Tarak Ben Ammar – Golden Touch

Antonio Banderas as Emir Nesib in Black GoldAntonio Banderas as Emir Nesib in Black Gold

Antonio Banderas as Emir Nesib in Black Gold

Throughout his illustrious career, producer Tarak Ben Ammar has been a passionate advocate for filmmaking in the Middle East. With his latest, Black Gold, he hopes to bring even more attention to the talent of the region.

There can be no doubting Tarak Ben Ammar’s boldness. The Tunisia-born producer put his country on the filmmaking map when he convinced the likes of George Lucas and Steven Spielberg to shoot Star Wars and Raiders of the Lost Ark there. He went on to produce works for Franco Zeffirelli (La Traviata) and Roman Polanski (Pirates), before famously forging a relationship with Michael Jackson, bringing the superstar’s HIStory tour to fruition. More recently, he scored a huge success distributing Mel Gibson’s Passion of the Christ in 15 territories. With Jean-Jacques Annaud’s Black Gold, he returns to producing on a grand scale. At $55m, this tale of a young Arab prince and the 1930s oil boom, starring Antonio Banderas and Tahar Rahim, is one of the most expensive films ever made on an Arab subject. On the eve of the film’s world premiere at the Doha Film Festival, movieScope spoke to Ammar about his latest adventure.

What led to Black Gold shooting in Qatar?
I had come on a tourism visit to Doha, invited by the princess who founded the Doha Film Festival, Sheikha Al Mayassa, the emir’s daughter. And she said, ‘If you ever have a story that could take place in Qatar about Arab culture, you’d be welcome.’ And that’s what happened. I sent Jean-Jacques Annaud [to Doha], in the summer of 2009, in the dead of August—52 degrees! And he came and went to the location by the sea, because we needed sand dunes that arrived into the sea, for a specific scene in the film. And that’s what led to coming here.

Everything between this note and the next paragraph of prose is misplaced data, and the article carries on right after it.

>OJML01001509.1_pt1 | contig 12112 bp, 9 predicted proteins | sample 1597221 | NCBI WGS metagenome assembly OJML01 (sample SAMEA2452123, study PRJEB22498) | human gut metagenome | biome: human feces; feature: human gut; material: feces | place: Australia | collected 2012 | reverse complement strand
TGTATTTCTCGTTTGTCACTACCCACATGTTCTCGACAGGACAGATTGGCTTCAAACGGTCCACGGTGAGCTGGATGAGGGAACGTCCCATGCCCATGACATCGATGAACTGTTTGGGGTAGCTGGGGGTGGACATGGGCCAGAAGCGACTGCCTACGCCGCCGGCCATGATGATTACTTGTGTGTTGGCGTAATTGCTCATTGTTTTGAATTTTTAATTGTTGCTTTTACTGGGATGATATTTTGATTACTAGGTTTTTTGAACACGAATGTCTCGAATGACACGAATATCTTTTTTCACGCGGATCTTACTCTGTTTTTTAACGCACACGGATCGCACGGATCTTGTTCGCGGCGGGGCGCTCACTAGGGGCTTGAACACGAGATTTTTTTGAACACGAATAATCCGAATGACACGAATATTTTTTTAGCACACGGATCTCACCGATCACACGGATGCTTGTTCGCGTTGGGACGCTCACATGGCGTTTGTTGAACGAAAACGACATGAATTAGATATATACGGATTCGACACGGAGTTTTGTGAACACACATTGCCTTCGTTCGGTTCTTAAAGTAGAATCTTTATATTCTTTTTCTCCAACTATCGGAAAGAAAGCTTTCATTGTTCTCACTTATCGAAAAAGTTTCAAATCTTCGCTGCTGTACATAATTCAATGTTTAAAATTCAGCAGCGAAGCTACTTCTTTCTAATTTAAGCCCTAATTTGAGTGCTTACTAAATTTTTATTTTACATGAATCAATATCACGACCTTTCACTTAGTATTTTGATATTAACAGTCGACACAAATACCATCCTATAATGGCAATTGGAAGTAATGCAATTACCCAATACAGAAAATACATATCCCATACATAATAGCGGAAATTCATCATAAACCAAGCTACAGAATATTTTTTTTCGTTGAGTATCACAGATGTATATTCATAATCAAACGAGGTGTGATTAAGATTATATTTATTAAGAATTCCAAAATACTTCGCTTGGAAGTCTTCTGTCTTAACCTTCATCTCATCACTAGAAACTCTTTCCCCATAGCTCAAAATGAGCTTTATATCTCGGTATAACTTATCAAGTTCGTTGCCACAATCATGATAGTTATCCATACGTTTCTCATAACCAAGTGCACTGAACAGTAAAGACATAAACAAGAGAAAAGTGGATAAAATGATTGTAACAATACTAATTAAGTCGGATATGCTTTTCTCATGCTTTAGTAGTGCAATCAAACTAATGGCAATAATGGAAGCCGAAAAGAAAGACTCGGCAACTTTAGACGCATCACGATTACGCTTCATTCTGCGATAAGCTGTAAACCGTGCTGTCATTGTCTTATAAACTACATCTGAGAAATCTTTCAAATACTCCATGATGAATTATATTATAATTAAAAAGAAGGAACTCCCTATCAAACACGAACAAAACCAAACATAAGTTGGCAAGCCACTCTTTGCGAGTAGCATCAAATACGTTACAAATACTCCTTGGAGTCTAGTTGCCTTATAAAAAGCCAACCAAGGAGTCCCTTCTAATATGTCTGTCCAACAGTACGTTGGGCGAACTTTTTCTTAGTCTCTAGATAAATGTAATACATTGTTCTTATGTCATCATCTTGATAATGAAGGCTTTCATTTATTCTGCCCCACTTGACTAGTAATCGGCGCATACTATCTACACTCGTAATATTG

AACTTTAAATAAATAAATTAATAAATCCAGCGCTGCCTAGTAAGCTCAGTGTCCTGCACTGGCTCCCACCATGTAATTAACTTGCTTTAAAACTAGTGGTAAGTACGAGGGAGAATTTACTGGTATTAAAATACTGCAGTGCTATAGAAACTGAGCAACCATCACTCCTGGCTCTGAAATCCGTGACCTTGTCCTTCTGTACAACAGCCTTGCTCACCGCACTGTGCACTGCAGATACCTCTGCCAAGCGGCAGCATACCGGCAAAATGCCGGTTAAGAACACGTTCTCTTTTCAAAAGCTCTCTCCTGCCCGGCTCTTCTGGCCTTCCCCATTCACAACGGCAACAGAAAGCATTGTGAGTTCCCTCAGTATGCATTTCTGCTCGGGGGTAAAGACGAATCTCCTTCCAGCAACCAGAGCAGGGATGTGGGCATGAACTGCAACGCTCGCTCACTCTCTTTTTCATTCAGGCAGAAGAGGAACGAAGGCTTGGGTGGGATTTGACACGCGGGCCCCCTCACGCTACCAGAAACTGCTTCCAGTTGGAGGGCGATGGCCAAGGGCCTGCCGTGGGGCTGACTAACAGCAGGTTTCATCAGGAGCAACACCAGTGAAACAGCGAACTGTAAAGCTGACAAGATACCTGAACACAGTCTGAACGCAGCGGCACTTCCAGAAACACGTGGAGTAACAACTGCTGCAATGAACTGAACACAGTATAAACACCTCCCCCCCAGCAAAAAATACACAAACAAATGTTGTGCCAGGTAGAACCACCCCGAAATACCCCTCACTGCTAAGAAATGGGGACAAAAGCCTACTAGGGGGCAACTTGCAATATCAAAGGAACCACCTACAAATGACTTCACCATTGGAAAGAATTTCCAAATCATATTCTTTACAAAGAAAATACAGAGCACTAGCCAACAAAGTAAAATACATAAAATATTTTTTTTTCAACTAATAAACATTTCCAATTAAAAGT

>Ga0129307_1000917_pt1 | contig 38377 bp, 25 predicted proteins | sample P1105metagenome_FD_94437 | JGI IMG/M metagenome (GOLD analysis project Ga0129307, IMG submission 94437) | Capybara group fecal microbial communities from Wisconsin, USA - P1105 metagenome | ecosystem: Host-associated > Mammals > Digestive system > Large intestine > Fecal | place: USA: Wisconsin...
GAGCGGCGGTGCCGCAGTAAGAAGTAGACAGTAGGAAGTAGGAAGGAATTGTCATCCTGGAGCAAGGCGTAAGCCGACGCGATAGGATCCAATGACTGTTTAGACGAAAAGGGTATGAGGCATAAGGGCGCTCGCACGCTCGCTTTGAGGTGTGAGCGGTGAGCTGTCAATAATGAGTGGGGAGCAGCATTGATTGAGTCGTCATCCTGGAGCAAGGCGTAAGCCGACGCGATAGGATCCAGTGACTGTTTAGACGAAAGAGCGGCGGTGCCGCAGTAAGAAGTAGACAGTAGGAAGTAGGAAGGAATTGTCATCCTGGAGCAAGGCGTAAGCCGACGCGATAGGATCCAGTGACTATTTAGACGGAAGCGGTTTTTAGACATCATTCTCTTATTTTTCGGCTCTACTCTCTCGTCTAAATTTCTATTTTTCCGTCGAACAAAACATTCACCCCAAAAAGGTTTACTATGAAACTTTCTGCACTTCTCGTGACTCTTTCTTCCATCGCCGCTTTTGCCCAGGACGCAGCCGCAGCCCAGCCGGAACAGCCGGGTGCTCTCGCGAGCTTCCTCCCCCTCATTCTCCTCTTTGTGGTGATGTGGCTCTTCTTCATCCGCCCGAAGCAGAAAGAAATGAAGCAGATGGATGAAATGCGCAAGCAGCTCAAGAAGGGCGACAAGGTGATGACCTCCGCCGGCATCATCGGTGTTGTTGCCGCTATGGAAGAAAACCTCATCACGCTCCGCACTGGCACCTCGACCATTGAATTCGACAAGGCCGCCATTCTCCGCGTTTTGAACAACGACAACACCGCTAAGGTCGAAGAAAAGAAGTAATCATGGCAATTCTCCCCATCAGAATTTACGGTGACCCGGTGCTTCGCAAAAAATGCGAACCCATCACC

Tarak Ben Ammar at the Doha Film Festival, 2011

Black Gold is the most perfect film possible as the curtain-raiser at the 2011 Doha Film Festival. How did that come about?
Well, the Doha Film Institute wanted to be a partner… And they became a partner, because we were shooting here. And it was a natural thing, because we were shooting, that we could have it ready in time for the world premiere. It’s a story about Arabs. It’s produced by an Arab producer. It has a famous international director. It has Warner Brothers. It has Universal. It has all these international ingredients for distribution. But we thought it would be fair that it be presented here before it comes out in the rest of the world.

Why did you want Jean-Jacques Annaud?
He was the right man to adapt this novel [The Great Thirst], the way he did it. The novel, which was written in the fifties…It’s as if it was written in Arabic. The author, Hans Ruesch, was fascinated by the Arab world, and did extensive research. And that’s why Jean-Jacques was the right man, because when you take The Lover and The Name of the Rose to the screen, and respect the author and at the same time make it so grand and so accessible to world audiences… He was the right man to respect the Arab soul, the Arab tradition, the Arab sensitivity, which is not easy. And he does his homework. The truth is, he’s prepared this movie for two years. He’s read everything you can imagine. He wanted to know the Qur’an. The preparation on a movie like this is extensive.